Building owners seeking to maximize the profitability of their investments face several HVAC-related challenges and opportunities including: minimizing wasted energy, replacing existing HVAC equipment and cost effectively meeting or exceeding outdoor air ventilation requirements.
1. Minimizing wasted energy: A large portion of HVAC energy can be attributed to conditioning outdoor air ventilation. As fresh air is drawn into the building, stale air is expelled along with site-generated energy used to condition it. This energy-rich exhaust air represents the largest source of wasted energy in most commercial buildings. By failing to recapture this site energy, owners will continue to face rising energy costs, lower profitability, and missed opportunities to reduce greenhouse gas emissions.
2. Existing HVAC equipment: Upgrading HVAC equipment provides an opportunity to lower building energy use, however many energy efficient technologies are perceived to be expensive. Fortunately, proven technologies are available to improve HVAC system efficiency and provide attractive returns. Building owners willing to apply these technologies can successfully reduce energy consumption and greenhouse gas emissions in existing buildings, often with local utility support.
3. Outdoor air ventilation versus energy cost: Studies have proven that outdoor air ventilation creates a healthier work environment. According to the EPA, “Indoor air can be 2-5 times more polluted than outdoor air…[and] that increased amounts of outdoor air supply is generally better for Indoor Air Quality.”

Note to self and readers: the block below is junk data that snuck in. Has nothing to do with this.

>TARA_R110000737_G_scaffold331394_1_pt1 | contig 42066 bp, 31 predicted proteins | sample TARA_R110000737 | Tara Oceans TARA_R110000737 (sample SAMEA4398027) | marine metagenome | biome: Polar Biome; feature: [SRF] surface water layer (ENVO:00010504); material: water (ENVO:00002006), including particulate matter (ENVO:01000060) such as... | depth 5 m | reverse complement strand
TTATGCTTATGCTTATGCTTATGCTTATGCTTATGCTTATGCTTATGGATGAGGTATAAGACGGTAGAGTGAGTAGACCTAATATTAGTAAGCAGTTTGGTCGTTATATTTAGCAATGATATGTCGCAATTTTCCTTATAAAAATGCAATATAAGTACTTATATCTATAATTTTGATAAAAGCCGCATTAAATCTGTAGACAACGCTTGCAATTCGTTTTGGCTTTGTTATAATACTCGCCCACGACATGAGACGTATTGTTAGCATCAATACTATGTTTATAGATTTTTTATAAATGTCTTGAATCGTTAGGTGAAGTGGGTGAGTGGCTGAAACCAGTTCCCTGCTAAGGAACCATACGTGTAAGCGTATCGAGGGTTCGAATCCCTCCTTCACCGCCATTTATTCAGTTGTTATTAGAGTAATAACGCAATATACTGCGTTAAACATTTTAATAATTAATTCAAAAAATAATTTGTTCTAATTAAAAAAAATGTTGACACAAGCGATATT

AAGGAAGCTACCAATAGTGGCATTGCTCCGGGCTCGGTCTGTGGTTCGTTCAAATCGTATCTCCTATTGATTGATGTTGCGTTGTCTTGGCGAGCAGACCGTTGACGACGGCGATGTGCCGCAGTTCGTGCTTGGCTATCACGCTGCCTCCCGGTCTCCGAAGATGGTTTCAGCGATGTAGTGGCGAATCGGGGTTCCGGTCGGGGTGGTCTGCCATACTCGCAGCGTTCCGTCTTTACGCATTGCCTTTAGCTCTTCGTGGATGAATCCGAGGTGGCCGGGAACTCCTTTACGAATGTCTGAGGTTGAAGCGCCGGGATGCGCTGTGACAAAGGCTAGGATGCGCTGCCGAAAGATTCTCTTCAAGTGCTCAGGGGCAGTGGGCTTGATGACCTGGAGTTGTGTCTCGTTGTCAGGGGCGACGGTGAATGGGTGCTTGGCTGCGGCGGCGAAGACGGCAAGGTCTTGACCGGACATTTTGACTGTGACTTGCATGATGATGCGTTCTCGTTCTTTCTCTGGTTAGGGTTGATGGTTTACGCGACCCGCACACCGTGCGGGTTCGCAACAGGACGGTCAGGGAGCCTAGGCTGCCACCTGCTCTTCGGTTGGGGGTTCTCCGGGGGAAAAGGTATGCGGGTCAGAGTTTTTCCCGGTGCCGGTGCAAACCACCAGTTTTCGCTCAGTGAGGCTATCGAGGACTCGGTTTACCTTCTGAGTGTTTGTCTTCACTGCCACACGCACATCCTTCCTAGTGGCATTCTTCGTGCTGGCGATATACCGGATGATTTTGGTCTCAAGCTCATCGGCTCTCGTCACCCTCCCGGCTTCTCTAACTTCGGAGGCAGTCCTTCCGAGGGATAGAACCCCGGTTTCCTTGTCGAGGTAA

However, as outdoor air rates increase, so does the size, cost, and operating expense of HVAC systems. Attempts to reduce these costs by lowering ventilation rates in the 1980’s led to Sick Building Syndrome and multiple indoor air quality complaints and law suits, resulting in building codes to protect the health and comfort of occupants. Recognizing that more ventilation is beneficial, building owners must find a solution to provide for the health of its building occupants while also controlling energy costs.
The solution: Energy recovery wheel technology
Energy recovery wheels, also known as enthalpy wheels, resolve the conflict between indoor air quality and energy conservation by recovering site energy contained in building exhaust air.
Up to 80% of this energy is recycled to precondition outdoor air, resulting in reduced HVAC load and operating cost.
For new and replacement projects, energy recovery costs are typically offset by lower HVAC system first costs while up to 80% reductions in outdoor air fuel consumption provide healthy returns for the life of the HVAC system.
Energy recovery wheels may also be used to improve the efficiency of relatively new HVAC systems by up to 40% providing 1-3 year paybacks when supported by the local utility.